## Invariable plane |

Year | Jupiter | Saturn | Uranus | Neptune |
---|---|---|---|---|

2009^{[1]} | 0.32° | 0.93° | 1.02° | 0.72° |

142400^{[2]} | 0.48° | 0.79° | 1.04° | 0.55° |

168000^{[3]} | 0.23° | 1.01° | 1.12° | 0.55° |

The **invariable plane** of a **Laplace's invariable plane**, is the plane passing through its ^{[1]} and may be regarded as the weighted average of all planetary orbital and rotational planes.

This plane is sometimes called the "Laplacian" or "Laplace plane" or the "invariable plane of Laplace", though it should not be confused with the ^{[4]} Both derive from the work of (and are at least sometimes named for) the ^{[5]} The two are equivalent only in the case where all *plane of maximum areas*, where the area is the product of the radius and its differential time change dR/dt, that is, its velocity, multiplied by the mass.

Inclination | |||||||||||
---|---|---|---|---|---|---|---|---|---|---|---|

Name | Inclination to | to Sun's equator | Inclination to invariable plane ^{[1]} | ||||||||

7.01° | 3.38° | 6.34° | |||||||||

3.39° | 3.86° | 2.19° | |||||||||

0 | 7.155° | 1.57° | |||||||||

1.85° | 5.65° | 1.67° | |||||||||

1.31° | 6.09° | 0.32° | |||||||||

2.49° | 5.51° | 0.93° | |||||||||

0.77° | 6.48° | 1.02° | |||||||||

1.77° | 6.43° | 0.72° | |||||||||

17.14° | 11.88° | 15.55° | |||||||||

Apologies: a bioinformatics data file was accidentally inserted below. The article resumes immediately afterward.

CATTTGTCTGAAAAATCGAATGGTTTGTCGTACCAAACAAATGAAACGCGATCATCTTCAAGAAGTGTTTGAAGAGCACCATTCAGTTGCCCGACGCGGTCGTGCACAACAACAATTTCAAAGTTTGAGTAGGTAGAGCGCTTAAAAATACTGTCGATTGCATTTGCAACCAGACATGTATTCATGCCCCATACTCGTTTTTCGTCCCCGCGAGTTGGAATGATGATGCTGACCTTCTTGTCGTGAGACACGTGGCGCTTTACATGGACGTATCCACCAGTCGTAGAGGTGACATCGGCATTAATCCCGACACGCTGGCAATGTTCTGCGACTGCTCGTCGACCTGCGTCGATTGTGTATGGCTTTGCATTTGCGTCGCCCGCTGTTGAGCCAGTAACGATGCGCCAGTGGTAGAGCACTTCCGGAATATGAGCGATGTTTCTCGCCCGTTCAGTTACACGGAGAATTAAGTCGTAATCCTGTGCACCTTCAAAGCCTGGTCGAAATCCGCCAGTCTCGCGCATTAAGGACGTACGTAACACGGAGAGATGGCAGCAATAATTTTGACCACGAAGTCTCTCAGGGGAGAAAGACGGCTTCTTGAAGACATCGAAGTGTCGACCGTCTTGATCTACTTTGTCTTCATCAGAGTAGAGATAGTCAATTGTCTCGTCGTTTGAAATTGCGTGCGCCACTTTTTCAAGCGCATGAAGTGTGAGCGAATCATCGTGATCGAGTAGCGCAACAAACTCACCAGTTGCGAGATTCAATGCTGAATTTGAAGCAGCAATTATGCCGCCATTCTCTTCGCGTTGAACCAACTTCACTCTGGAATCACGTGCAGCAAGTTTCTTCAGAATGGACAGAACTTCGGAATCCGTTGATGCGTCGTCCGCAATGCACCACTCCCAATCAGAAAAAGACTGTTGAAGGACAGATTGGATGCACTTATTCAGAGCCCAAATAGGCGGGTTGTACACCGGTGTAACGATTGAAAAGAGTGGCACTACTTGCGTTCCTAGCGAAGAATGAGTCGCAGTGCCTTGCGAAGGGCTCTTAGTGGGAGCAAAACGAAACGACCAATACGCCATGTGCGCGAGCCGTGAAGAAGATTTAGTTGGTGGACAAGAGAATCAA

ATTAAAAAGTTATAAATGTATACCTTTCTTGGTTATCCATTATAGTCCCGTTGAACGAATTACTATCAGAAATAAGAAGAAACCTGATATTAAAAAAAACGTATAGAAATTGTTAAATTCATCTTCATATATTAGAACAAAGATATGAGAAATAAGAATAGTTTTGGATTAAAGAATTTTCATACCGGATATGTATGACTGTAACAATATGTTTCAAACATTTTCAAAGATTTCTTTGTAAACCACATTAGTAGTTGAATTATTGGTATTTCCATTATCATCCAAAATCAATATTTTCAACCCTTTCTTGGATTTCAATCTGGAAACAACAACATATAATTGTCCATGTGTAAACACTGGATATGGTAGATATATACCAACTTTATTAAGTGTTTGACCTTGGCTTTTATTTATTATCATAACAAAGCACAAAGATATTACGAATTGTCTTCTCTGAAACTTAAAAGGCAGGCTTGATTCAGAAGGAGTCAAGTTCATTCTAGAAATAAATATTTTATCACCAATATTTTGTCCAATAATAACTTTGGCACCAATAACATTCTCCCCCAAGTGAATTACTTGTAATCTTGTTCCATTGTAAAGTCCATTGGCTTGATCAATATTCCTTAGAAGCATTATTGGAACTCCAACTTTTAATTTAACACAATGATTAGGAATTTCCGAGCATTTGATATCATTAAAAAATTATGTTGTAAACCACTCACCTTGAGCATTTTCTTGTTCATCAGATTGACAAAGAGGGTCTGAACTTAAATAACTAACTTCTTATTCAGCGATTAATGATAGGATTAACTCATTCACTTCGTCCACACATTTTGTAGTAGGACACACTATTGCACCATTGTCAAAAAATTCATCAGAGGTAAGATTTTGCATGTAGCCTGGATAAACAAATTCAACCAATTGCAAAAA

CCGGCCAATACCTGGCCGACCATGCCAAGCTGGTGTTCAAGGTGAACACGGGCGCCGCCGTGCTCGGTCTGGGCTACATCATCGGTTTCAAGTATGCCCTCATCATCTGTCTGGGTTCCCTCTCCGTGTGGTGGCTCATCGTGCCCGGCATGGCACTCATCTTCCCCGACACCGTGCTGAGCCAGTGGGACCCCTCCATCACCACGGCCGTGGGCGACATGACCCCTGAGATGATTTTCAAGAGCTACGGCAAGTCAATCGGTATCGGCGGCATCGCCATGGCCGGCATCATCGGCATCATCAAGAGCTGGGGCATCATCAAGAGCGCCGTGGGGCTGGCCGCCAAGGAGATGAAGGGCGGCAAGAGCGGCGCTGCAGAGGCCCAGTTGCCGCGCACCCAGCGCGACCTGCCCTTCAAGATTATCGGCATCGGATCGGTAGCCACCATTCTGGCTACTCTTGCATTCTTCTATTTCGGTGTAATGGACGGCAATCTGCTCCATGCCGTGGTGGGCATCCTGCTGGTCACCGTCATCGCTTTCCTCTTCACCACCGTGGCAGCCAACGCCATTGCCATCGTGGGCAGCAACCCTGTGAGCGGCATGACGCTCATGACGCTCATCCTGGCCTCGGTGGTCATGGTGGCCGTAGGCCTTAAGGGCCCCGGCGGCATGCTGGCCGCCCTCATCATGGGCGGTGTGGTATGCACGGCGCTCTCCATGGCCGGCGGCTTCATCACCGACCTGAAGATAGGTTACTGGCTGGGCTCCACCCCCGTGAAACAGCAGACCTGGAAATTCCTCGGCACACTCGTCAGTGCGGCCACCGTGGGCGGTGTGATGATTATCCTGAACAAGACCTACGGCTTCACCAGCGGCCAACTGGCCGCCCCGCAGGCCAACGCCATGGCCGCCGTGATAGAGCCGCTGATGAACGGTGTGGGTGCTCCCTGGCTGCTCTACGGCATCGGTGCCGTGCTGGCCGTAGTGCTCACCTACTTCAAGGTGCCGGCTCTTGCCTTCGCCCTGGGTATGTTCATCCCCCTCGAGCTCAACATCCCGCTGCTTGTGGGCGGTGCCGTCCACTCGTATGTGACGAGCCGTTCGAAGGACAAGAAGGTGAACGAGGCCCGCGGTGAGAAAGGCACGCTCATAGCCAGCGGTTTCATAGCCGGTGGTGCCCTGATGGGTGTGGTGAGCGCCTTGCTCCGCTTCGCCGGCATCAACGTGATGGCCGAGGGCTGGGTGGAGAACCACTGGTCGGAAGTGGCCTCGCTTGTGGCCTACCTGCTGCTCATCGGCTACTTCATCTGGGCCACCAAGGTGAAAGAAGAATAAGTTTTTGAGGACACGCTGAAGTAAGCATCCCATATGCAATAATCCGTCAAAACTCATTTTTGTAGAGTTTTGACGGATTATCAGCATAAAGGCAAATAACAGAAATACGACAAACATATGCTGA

10.62° | -- | 9.20° | |||||||||

35.06° | -- | 34.43° | |||||||||

5.58° | -- | 7.13° |

- description
- references

The magnitude of the orbital

If all Solar System bodies were point masses, or were rigid bodies having spherically symmetric mass distributions, then an invariable plane defined on orbits alone would be truly invariable and would constitute an inertial frame of reference. But almost all are not, allowing the transfer of a very small amount of momenta from axial rotations to orbital revolutions due to tidal friction and to bodies being non-spherical. This causes a change in the magnitude of the orbital angular momentum, as well as a change in its direction (precession) because the rotational axes are not parallel to the orbital axes. Nevertheless, these changes are exceedingly small compared to the total angular momenta of the system (which is conserved despite these effects, ignoring the even much tinier amounts of angular momentum ejected in material and gravitational waves leaving the Solar System, and the extremely tiny torques exerted on the Solar System by other stars, etc.), and for almost all purposes the plane defined on orbits alone can be considered invariable when working in

Other Languages

català: Pla invariable

español: Plano invariable

euskara: Plano inbariante

français: Plan invariable

Bahasa Indonesia: Bidang invariabel

italiano: Piano invariabile

Bahasa Melayu: Satah tak beraneka

polski: Płaszczyzna niezmienna Laplace’a

português: Plano invariável

Simple English: Invariable plane

українська: Незмінна площина